Explorer’s Guide: Bolsa Chica Ecological Reserve

Plan Your Trip Orange County’s Largest Wetland Sanctuary

Just south of Sunset Beach, the rows of beachfront condos along Pacific Coast Highway give way to wide open spaces and intertidal marshland flush with vegetation and floating seabirds. A popular destination for runners, cyclists, and birders alike, Bolsa Chica Ecological Reserve offers outdoor activity and immersion in nature, all rolled into one beautiful setting. Residents of the luxurious Brightwater neighborhoods on the edge of the wetlands enjoy direct access to nearly five miles of trails (Insider Tip?), so if you’re looking to purchase a house nearby or are simply making a first-time visit, here are some things to know about the area.


With the United States’ entry into the Second World War, the War Department purchased land in the northern section of the site to construct artillery and other military fortifications meant to protect the Port of Los Angeles from naval attack. In the 1950’s, the beach next to Bolsa Chica was known as Tin Can Beach, thanks to the enormous heaps of trash, nearly 300 tons worth, left by squatters who lived in crude cardboard and lumber shelters. The state of California purchased the beach in 1961, marking the beginning a long process of renovation and protection. In 2004, restoration began on lowlands that were once host to extensive oil drilling, ultimately leading to the creation of new aquatic habitat and nesting areas for endangered and threatened species. While still improving, the region is in a state of natural balance unheard of since the 19th century.


As the largest saltwater marsh between the Tijuana River Estuary and Monterrey Bay, the Bolsa Chica wetlands are a 1,449-acre sanctuary for vibrant wildlife. Keep an eye out for coyote, black-tailed jackrabbit, and especially diamond-backed rattlesnake in the bushes in the scrubland. If you time your visit with the low tide, you’ll likely see round stingray eerily gliding in the water beneath the footbridges, expertly camouflaged with the sediment-laden bottom. One of the largest draws to Bolsa Chica will have you looking to the sky, as the wetlands are home to 186 regularly-occurring avian species, including the California brown pelican and great egret. In fact, nearly half of the birds found in the United States have been seen in the surrounding habitat and Huntington Beach, making Bolsa Chica a birder’s paradise.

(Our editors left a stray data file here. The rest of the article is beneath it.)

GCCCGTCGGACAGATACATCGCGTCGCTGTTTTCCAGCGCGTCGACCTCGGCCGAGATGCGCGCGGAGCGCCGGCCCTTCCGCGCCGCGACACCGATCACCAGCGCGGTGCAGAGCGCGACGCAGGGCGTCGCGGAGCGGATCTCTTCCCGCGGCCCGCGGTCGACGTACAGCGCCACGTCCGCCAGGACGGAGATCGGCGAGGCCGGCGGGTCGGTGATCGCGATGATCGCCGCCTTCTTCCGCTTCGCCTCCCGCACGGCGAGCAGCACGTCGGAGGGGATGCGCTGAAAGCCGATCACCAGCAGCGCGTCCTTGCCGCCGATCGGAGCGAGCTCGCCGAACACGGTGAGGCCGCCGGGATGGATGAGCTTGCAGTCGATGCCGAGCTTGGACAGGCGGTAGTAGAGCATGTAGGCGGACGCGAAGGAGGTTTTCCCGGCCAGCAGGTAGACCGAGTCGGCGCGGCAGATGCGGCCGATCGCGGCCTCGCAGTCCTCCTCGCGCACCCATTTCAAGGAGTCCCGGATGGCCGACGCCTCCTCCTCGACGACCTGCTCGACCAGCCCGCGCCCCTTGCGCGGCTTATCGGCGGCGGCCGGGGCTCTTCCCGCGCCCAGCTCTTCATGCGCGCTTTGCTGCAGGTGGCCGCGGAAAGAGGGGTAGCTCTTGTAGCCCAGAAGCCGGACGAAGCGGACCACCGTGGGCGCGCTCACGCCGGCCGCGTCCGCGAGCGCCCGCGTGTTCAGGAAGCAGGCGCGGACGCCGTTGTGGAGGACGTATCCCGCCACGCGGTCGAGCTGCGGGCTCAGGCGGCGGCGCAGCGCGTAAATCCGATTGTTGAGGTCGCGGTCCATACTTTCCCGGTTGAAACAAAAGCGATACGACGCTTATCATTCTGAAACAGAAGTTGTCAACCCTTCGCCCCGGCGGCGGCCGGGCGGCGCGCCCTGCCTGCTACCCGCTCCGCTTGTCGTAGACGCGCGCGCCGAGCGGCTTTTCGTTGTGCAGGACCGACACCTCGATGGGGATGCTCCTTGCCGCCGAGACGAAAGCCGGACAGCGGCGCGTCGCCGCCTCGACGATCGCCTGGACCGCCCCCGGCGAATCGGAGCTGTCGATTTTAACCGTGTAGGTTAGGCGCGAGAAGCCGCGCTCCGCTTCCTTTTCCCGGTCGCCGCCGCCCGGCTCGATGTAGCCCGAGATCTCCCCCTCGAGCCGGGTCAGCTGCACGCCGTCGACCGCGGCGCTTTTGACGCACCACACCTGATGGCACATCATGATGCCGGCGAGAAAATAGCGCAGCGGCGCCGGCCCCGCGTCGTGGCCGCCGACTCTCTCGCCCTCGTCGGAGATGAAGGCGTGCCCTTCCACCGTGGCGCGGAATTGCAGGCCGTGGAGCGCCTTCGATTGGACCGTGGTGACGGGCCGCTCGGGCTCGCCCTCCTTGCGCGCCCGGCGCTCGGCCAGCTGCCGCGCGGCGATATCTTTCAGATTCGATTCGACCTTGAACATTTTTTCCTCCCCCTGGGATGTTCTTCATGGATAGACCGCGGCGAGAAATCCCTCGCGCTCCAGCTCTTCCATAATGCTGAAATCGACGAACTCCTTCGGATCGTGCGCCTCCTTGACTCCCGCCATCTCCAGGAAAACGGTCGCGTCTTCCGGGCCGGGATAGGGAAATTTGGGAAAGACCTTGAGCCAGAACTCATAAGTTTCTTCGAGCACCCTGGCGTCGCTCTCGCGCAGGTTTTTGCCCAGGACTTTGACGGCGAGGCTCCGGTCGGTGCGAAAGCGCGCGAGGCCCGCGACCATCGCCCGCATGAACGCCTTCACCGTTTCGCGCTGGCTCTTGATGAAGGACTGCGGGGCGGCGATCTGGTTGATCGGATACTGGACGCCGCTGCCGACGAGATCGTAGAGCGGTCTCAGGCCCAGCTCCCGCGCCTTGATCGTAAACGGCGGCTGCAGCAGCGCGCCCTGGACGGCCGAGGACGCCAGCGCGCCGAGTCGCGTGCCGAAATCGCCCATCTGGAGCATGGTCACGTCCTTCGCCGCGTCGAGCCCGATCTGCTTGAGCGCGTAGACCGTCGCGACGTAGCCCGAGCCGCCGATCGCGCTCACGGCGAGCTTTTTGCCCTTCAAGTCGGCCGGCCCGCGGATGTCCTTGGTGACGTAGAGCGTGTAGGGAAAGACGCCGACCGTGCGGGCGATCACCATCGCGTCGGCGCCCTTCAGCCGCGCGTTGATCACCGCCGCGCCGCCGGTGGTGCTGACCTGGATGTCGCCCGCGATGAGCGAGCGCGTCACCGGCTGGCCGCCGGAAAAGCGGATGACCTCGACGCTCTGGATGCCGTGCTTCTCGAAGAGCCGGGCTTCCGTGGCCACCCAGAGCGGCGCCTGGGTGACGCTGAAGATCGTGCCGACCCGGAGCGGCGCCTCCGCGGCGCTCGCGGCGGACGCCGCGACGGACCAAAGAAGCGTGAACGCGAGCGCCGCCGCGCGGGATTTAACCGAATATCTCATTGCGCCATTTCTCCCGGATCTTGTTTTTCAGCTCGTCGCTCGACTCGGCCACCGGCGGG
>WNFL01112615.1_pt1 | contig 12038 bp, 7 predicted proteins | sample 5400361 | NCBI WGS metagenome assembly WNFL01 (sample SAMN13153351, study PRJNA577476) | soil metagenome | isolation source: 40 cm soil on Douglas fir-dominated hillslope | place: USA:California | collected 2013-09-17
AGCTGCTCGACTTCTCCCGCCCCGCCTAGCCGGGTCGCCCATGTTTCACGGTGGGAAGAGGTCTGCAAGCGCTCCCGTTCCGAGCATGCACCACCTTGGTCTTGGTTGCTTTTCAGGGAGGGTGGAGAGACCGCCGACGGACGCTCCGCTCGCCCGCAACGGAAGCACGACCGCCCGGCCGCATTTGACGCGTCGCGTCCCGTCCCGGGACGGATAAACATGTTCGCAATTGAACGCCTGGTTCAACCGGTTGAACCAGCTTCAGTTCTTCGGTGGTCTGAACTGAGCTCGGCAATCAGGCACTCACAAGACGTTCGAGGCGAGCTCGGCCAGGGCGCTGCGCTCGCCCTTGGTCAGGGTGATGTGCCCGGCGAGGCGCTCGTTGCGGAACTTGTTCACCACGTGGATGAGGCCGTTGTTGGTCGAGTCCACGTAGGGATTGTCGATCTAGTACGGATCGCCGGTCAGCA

The Bolsa Chica Conservancy’s Interpretive Center is home to three saltwater exhibits, where visitors can see an array of brightly colored sea creatures such as Warty Sea Cucumbers and Giant-spined stars. There are also several interpretive displays that explain the ecology of the wetlands, human history in the region, and habitat rehabilitation. Speak with the helpful team at the front desk for information about clean-up projects, educational guided tours, and even free animal feeding demonstrations. If you don’t make it to the center, there are several informative signs dispersed around the trail system.


Aside from hiking the paths along Bolsa Bay, there is an array of outdoor recreation opportunities in and around Bolsa Chica. At the state beach, the waves break with a desirable curl in the shallow water, perfect for surfing. Though prohibited in most sections of the ecological reserve, anglers can fish from the sand for perch and corbina, among other varieties. Nearby Huntington Harbor Yacht Club and SeaCliff Country Club offer leisure activities with a private membership.

Bolsa Chica Conservancy
3842 Warner Ave, Huntington Beach, CA 92649
(714) 846-1114 | www.bolsachica.org

Huntington Harbor Yacht Club
3821 Warner Ave, Huntington Beach, CA 92649
(562) 592-2186 | www.hhyc.org

SeaCliff Country Club
6501 Palm Ave, Huntington Beach, CA 92648
(714) 536-8866 | www.seacliffcc.net


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